Senior citizens working into their twilight years

Jan 4, 2019

About 10,000 Baby Boomers turn 65 every day. Many of them decide not to retire and some continue to work well into their 80s.

Meet Carol Mancuso, a Buffalo native and a former warehouse distribution manager for Laub International. Today, she works full-time for Supportive Service Corporation of Erie County.

Mancuso is 80 and a great grandmother of eight children. The U.S. Department of Labor reports older Americans are pushing back the clock and within the next decade. Americans over 65 will soon make up the nation’s largest group in the labor force.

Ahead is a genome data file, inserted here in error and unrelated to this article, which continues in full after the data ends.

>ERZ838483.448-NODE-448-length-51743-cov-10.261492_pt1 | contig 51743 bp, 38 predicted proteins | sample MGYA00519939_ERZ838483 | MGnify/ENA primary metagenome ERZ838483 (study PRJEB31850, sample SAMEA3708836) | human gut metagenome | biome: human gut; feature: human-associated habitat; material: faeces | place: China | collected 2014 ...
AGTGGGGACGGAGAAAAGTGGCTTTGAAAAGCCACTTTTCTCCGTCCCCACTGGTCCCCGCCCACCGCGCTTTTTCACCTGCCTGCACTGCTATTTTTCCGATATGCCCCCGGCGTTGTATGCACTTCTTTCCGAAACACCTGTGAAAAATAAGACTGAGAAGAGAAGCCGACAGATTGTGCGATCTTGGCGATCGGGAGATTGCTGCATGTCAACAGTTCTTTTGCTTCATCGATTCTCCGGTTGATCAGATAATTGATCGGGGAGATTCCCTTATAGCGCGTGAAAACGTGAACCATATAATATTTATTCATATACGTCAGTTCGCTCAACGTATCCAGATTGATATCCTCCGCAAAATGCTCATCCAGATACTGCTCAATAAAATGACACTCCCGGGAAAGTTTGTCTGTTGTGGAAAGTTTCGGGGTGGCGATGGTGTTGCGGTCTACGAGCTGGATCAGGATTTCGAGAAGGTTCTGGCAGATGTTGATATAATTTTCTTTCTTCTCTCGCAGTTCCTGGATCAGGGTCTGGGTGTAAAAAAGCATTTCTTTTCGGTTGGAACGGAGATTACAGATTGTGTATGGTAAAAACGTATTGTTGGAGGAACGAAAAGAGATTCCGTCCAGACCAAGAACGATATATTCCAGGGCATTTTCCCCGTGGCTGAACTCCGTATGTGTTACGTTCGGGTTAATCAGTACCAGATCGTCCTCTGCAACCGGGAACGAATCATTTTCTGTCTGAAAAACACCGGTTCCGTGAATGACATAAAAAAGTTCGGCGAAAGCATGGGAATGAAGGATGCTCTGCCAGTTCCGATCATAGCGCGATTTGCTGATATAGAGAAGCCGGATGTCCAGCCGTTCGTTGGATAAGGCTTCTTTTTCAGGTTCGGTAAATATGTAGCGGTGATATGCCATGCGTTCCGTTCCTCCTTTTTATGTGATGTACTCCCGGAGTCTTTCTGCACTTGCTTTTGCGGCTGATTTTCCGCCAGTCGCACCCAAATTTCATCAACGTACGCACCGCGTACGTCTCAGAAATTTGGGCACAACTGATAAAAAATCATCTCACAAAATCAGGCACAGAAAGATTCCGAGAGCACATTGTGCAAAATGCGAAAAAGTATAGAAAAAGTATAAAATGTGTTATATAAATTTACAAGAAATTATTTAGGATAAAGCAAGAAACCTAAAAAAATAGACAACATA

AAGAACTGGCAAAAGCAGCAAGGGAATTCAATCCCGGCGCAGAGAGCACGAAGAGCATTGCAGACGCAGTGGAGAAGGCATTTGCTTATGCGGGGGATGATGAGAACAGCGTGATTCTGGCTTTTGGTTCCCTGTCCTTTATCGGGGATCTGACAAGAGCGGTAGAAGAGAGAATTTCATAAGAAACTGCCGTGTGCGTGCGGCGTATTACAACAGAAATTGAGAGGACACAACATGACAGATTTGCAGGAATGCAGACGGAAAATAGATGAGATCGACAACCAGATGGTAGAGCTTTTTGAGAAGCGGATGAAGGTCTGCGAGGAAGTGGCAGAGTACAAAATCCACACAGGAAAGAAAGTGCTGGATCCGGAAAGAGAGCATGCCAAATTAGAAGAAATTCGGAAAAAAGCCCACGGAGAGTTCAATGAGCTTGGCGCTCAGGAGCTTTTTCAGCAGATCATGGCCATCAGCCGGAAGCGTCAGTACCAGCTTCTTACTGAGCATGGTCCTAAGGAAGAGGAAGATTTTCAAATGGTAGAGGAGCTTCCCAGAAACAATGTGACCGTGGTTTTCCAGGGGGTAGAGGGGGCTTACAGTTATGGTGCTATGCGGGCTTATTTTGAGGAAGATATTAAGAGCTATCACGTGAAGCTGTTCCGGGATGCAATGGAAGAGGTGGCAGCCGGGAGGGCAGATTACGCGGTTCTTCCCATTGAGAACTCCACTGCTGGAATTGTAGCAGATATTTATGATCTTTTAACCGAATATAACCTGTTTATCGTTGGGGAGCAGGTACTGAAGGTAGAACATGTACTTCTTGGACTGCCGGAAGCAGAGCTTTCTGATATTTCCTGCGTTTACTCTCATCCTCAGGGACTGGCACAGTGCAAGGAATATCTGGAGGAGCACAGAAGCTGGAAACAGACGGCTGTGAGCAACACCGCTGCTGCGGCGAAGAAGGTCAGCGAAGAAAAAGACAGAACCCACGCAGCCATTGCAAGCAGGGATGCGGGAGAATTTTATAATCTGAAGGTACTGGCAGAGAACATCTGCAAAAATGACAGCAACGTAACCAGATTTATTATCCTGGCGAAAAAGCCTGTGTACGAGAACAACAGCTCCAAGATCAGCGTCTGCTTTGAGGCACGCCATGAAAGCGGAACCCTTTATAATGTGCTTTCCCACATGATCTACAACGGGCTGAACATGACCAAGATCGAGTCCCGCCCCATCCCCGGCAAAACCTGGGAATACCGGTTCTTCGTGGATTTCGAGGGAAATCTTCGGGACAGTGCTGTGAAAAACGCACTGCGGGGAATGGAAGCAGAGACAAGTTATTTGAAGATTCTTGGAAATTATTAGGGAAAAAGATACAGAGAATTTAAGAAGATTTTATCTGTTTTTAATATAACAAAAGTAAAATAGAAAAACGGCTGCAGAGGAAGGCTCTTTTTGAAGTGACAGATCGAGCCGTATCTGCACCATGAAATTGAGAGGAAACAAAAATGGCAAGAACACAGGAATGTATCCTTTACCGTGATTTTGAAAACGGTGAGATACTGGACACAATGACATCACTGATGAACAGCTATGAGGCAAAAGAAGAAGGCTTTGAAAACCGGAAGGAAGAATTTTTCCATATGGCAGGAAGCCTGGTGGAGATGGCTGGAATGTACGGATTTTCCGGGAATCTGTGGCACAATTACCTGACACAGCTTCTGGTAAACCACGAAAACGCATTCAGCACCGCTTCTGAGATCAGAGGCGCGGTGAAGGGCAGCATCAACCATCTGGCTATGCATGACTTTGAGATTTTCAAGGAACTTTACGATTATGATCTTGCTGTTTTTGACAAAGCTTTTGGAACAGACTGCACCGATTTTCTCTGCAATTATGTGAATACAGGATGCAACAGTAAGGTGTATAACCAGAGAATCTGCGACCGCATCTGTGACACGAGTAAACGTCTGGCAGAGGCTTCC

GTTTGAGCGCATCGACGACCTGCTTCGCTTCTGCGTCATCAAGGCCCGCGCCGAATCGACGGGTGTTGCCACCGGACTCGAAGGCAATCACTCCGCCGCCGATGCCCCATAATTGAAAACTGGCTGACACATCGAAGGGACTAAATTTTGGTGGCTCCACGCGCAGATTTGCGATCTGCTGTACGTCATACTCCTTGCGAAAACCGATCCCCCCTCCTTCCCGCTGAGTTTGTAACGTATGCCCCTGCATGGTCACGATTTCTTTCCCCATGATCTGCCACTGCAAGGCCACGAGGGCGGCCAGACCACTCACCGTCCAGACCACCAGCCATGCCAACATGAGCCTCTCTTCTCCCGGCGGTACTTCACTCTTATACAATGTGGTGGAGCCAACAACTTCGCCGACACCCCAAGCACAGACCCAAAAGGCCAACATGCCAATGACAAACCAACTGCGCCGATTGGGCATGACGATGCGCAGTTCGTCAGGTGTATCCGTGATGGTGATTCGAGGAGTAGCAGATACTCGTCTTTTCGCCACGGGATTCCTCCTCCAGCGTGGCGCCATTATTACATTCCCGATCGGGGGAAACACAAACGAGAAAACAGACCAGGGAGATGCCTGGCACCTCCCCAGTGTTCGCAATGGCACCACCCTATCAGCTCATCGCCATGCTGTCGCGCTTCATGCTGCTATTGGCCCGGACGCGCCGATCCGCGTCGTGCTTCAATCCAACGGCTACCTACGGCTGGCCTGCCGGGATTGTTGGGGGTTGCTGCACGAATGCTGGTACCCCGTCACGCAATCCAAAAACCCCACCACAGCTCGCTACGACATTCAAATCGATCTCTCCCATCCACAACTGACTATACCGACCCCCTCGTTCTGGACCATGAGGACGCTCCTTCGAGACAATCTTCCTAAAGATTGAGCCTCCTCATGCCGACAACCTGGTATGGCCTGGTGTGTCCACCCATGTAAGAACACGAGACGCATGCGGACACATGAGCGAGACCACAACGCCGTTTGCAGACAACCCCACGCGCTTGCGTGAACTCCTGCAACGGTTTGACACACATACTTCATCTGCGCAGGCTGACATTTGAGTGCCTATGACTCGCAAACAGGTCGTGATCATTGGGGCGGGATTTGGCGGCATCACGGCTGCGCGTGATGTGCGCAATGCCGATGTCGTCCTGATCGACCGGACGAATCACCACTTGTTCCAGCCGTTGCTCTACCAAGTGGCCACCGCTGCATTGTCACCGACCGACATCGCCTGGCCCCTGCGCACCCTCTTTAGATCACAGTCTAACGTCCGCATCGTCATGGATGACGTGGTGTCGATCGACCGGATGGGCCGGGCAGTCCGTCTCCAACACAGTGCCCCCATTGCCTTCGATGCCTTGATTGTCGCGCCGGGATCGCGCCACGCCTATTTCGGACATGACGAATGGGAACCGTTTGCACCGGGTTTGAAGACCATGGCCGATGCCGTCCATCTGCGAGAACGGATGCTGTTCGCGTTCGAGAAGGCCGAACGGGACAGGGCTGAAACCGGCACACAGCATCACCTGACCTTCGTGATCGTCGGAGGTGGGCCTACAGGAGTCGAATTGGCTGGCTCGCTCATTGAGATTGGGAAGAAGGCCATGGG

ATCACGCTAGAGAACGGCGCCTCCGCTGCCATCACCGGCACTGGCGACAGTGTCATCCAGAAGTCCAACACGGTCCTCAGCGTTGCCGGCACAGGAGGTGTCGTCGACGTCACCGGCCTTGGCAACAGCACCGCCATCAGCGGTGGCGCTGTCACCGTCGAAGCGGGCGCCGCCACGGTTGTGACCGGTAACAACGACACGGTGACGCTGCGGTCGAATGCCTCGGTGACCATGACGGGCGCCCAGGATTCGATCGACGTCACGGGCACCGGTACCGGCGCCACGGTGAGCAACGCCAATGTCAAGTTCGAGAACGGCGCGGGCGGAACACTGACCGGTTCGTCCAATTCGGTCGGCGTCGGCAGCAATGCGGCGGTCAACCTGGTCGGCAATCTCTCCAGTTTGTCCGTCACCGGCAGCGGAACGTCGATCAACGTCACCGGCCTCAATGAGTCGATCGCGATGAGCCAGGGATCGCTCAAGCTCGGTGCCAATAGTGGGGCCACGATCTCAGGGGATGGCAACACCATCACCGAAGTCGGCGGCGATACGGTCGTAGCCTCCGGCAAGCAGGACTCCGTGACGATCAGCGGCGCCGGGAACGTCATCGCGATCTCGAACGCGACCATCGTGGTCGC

“No, I do not have to work, I choose to. I have to have a purpose. It’s what I’ve learned and I’ve always had a purpose,” she said.

Mancuso is an employment counselor for supportive services, an Erie County non-profit organization that helps seniors with their job search and employers find qualified job candidates.

“I love seeing the face on some of these people when they come in here," Mancuso said. "They’re looking at myself at this age and I’m working and many of the people who work here that are not all far from my age and we’re working and we’re loving it.”

Richard Durwald is 83. He is so active that he’s known as Mr. Fitness. Durwald is the coordinator for the Erie County Senior Fitness program, he’s also an exercise and body builder enthusiast.

“Beyond a shadow of a doubt this is the most satisfying, I feel very blessed and I also feel very thankful to be able to do this here today. I get so many people who tell me how much better they feel."